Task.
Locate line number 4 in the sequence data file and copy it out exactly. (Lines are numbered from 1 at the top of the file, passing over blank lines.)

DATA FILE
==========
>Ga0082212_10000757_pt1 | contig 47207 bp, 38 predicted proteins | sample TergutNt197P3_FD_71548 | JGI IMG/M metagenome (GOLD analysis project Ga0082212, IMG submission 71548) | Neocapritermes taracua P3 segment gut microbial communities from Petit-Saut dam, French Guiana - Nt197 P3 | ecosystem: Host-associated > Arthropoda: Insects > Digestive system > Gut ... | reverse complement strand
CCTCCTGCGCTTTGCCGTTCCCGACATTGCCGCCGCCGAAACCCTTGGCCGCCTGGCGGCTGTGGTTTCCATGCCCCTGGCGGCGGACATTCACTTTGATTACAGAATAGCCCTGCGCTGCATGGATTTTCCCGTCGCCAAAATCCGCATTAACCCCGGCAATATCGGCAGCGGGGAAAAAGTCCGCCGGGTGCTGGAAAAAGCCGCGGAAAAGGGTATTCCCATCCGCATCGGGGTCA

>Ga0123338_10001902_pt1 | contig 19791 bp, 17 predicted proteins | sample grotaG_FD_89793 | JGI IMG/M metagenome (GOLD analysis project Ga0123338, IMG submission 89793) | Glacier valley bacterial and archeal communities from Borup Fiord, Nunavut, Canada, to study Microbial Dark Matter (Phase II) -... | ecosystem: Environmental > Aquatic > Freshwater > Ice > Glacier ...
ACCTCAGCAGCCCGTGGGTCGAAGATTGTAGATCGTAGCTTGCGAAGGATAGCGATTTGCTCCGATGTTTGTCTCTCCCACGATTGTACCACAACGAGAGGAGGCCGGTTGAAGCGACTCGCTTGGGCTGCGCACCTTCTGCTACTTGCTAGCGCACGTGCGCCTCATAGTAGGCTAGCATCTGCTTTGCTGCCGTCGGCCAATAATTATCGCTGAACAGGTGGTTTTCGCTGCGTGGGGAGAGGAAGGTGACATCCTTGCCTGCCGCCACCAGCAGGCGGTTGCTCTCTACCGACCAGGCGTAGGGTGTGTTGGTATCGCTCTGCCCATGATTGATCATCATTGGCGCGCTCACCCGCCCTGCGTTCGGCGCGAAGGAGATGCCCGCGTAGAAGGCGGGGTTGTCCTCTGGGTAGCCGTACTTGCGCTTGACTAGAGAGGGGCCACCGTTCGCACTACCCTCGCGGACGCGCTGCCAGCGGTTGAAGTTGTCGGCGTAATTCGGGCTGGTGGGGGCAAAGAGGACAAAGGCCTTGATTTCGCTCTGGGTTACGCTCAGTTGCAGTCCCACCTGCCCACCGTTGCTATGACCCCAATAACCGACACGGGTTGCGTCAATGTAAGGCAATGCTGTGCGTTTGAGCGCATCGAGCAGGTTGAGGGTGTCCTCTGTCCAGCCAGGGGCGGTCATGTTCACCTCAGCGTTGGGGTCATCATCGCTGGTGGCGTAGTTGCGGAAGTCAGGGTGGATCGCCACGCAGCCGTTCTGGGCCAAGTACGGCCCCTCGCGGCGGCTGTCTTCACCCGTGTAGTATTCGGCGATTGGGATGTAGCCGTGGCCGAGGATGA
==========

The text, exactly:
ACCTCAGCAGCCCGTGGGTCGAAGATTGTAGATCGTAGCTTGCGAAGGATAGCGATTTGCTCCGATGTTTGTCTCTCCCACGATTGTACCACAACGAGAGGAGGCCGGTTGAAGCGACTCGCTTGGGCTGCGCACCTTCTGCTACTTGCTAGCGCACGTGCGCCTCATAGTAGGCTAGCATCTGCTTTGCTGCCGTCGGCCAATAATTATCGCTGAACAGGTGGTTTTCGCTGCGTGGGGAGAGGAAGGTGACATCCTTGCCTGCCGCCACCAGCAGGCGGTTGCTCTCTACCGACCAGGCGTAGGGTGTGTTGGTATCGCTCTGCCCATGATTGATCATCATTGGCGCGCTCACCCGCCCTGCGTTCGGCGCGAAGGAGATGCCCGCGTAGAAGGCGGGGTTGTCCTCTGGGTAGCCGTACTTGCGCTTGACTAGAGAGGGGCCACCGTTCGCACTACCCTCGCGGACGCGCTGCCAGCGGTTGAAGTTGTCGGCGTAATTCGGGCTGGTGGGGGCAAAGAGGACAAAGGCCTTGATTTCGCTCTGGGTTACGCTCAGTTGCAGTCCCACCTGCCCACCGTTGCTATGACCCCAATAACCGACACGGGTTGCGTCAATGTAAGGCAATGCTGTGCGTTTGAGCGCATCGAGCAGGTTGAGGGTGTCCTCTGTCCAGCCAGGGGCGGTCATGTTCACCTCAGCGTTGGGGTCATCATCGCTGGTGGCGTAGTTGCGGAAGTCAGGGTGGATCGCCACGCAGCCGTTCTGGGCCAAGTACGGCCCCTCGCGGCGGCTGTCTTCACCCGTGTAGTATTCGGCGATTGGGATGTAGCCGTGGCCGAGGATGA